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Matrix Metalloproteinases (MMPs)

Matrix metalloproteinases (MMPs) are multi-domain proteins that are vital in degradation and removal of extracellular matrix (ECM), these proteinases are involved in angiogenesis, embryogenesis, wound healing and normal tissue remodelling. Please view our complete list of matrix metalloproteinases ELISA kits.

Matrix metalloproteinases (MMPs), also known to be called matrixins, are multi-domain proteins which play a vital role in the removal and degradation of the extracellular matrix (ECM). These proteinases are central to many biological processes, such as normal tissue remodelling, wound healing, angiogenesis and embryogenesis. They can also be found in many diseases for example in arthritis, tissue ulceration, atheroma and cancer. MMPs activities are found to be regulated by tissue inhibitors of metalloproteinases (TIMPs), these can be specific inhibitors of matrixins whilst also taking part in controlling the local activities of MMPs in tissues.

Based on domain organization and substrate preference, MMPs are commonly grouped into the following categories:

  • Collagenases: MMP-1, MMP-8, MMP-13, and MMP-18 (Xenopus) are in this group. One of the key features is their ability to cleave interstitial collagens I, II, and III at a specific site three-fourths from the N-terminus.
  • Gelatinases: MMP-2 (Gelatinase A) and MMP-9 (gelatinase B) are members of this group. These enzymes have three repeats of a type II fibronectin domain that are inserted in the catalytic domain – giving it the ability to bind collagens, laminin and gelatin. One notable feature is their ability to readily digest denatured gelatins and collagens.
  • Stromelysins: MMP-3 (Stromelysin 1), MMP-10 (Stromelysin 2) belong in this group, both having similar substrate specificities, but the proteolytic efficiency of MMP-3 is generally higher than MMP-10. There is also MMP-11 (stromelysin 3) which is usually grouped with “other MMPs” since its sequence and substrate specificity diverge in comparison to MMP-3.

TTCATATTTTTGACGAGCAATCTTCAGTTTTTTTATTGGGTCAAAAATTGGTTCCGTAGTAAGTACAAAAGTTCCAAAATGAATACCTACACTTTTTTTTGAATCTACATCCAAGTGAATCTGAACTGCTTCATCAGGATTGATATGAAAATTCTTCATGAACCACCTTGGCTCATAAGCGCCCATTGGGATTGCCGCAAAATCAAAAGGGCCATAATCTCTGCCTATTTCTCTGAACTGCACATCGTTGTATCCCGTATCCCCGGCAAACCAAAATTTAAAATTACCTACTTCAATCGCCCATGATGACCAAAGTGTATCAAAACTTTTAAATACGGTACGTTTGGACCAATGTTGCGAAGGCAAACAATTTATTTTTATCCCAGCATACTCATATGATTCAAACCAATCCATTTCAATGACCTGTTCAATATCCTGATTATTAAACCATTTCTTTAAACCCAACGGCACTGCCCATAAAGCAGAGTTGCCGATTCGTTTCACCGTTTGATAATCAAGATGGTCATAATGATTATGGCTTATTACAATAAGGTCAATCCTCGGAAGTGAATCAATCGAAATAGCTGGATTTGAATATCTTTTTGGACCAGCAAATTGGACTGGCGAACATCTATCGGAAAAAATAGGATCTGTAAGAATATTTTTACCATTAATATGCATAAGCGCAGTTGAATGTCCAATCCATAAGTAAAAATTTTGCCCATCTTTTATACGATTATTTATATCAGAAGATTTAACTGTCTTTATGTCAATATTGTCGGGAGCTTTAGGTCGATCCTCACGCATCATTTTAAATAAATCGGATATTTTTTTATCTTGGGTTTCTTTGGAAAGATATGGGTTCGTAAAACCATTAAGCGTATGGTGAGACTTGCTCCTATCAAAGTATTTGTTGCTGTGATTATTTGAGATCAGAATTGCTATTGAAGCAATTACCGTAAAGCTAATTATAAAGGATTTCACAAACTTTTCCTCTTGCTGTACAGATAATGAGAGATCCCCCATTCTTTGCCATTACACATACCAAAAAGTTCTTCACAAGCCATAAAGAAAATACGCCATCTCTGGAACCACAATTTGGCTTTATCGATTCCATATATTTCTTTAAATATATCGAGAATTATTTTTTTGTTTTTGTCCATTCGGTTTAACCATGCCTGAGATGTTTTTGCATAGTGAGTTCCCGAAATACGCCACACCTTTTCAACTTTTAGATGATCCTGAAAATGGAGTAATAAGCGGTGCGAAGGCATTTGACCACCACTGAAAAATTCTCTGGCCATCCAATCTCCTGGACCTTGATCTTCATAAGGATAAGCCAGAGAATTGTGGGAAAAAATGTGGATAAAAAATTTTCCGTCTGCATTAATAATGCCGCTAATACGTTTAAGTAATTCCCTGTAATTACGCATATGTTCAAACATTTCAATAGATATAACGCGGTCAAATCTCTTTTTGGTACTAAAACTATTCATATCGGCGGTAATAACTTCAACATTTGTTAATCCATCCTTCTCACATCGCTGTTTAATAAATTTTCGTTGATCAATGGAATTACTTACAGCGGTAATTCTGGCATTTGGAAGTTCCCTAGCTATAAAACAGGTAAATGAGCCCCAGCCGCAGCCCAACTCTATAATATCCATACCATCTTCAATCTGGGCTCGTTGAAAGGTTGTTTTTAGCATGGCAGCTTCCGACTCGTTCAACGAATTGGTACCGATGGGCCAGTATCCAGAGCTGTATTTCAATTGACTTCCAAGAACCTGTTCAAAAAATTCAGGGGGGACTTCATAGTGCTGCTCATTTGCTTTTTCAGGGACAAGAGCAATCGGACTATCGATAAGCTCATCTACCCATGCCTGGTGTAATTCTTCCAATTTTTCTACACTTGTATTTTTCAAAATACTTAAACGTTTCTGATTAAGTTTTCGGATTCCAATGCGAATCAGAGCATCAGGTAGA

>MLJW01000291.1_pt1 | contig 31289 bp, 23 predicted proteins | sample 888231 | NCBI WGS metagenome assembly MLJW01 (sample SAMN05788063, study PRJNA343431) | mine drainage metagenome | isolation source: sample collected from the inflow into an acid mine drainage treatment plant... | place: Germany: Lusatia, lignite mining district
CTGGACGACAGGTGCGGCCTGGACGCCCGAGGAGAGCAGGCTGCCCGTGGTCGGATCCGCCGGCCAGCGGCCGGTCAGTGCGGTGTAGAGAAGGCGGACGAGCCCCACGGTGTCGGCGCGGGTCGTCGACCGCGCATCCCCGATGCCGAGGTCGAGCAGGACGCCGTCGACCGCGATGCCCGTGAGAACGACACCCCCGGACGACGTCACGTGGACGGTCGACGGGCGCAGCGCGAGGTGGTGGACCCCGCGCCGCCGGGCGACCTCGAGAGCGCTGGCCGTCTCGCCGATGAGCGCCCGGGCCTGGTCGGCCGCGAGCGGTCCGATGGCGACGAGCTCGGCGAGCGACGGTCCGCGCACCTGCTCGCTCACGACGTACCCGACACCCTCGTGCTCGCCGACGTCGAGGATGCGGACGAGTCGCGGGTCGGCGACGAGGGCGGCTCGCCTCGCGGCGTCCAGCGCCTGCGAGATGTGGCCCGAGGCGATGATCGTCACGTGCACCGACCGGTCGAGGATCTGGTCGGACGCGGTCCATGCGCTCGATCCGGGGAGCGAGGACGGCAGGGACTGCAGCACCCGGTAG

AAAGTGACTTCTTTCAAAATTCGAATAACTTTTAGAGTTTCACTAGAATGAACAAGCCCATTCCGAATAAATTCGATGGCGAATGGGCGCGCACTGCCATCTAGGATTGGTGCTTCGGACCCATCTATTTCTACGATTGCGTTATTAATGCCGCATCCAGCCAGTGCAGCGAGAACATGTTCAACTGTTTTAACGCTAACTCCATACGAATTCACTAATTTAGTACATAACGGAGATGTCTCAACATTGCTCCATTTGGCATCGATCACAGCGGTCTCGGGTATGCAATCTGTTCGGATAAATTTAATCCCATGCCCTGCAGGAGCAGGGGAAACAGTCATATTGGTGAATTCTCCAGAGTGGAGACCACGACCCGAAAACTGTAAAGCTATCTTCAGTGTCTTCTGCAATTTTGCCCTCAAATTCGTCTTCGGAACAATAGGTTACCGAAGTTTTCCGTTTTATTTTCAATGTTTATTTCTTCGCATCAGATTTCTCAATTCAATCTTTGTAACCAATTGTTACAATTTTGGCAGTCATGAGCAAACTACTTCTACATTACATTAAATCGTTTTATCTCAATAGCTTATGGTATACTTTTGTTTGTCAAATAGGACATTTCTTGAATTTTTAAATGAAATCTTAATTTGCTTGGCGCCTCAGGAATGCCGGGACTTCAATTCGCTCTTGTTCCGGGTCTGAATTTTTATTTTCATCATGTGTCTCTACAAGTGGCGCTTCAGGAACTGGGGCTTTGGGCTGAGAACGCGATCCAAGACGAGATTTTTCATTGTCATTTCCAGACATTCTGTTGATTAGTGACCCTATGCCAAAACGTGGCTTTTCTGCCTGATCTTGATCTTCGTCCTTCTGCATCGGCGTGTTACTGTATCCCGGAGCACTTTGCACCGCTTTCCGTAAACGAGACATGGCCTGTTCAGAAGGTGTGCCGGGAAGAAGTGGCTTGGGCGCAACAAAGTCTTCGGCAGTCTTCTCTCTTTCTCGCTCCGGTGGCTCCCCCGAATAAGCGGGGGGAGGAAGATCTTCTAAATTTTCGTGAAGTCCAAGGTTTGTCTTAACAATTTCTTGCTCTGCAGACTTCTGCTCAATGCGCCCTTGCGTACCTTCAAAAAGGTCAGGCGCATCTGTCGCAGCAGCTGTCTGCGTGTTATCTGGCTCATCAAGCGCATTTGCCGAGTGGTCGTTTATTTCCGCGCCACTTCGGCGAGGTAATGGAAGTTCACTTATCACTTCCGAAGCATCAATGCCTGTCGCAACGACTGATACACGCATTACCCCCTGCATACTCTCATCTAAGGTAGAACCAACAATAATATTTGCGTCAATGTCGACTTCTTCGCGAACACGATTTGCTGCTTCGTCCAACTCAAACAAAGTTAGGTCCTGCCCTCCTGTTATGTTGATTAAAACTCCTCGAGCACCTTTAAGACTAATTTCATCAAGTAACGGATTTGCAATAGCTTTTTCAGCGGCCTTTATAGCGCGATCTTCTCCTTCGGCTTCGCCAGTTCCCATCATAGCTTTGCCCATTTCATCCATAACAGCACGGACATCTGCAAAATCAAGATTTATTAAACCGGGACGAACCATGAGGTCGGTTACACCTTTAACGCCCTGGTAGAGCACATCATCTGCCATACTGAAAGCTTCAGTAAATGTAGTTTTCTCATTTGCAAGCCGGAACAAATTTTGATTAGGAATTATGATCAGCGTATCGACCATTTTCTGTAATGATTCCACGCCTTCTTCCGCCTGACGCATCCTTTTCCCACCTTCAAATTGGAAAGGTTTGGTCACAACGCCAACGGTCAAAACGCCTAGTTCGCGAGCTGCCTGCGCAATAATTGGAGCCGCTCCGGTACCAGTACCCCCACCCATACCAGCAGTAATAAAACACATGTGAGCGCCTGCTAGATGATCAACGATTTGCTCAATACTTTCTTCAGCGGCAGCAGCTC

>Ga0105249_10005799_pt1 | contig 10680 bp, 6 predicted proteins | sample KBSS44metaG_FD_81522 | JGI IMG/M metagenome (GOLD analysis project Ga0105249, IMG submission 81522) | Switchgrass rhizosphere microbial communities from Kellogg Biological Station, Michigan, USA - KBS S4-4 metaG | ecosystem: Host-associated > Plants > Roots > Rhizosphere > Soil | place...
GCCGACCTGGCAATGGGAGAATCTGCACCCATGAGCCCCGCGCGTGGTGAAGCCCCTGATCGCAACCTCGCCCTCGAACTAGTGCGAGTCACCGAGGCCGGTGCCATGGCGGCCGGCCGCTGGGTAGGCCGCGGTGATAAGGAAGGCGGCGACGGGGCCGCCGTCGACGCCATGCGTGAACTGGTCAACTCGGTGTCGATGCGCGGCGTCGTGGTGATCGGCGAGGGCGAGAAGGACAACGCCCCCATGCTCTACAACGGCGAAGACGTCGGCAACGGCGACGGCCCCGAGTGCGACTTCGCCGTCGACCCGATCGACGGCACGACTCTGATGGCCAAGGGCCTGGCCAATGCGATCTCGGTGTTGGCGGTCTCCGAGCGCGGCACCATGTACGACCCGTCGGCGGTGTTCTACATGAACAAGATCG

• Matrilysins: MMP-7 (Matrilysin 1) and MMP-26 (matrilysin 2) belong in this group and are characterised by their lack of hemopexin domain. MMP-26 is able to digest a number of ECM components, whereas MMP-7 processes cell surface molecules such as and E-cadherin, Fas-ligand, pro-TNF-α and pro–α-defensin.
  • Membrane-Type MMPs: There are 6 membrane-type MMPs (MT-MMPs) in this family group. Four which contain MMP-14, MMP-15, MMP-16 and MMP-24 are type I transmembrane and the other two MMP-17 and MMP-25 are glycosylphosphatidylinositol (GPI) anchored proteins.

Other MMPs

There are 7 MMPs which not classified under any of the above groups.

  • MMP-12 (Metalloelastase): Essential for macrophage migration.
  • MMP-19: Identified by cDNA cloning from liver.
  • MMP-20 (Enamelysin): Primarily located within newly formed tooth enamel and also is able to digest amelogenin.
  • MMP-22: First cloned from chicken fibroblasts but its functions is still unknown.
  • MMP-23: Expressed mainly in reproductive tissues. Contains a cysteine-rich domain followed by an immunoglobulin-like domain.
  • MMP-28 (Epilysin): Expressed mainly in keratinocytes and there is some suggestion that it might function in wound repair and in tissue hemostasis. This is the newest addition to the MMP family.
  • MMP-11 (stromelysin 3): Since its sequence and substrate specificity diverge from MMP-3 (Stromelysin 1).

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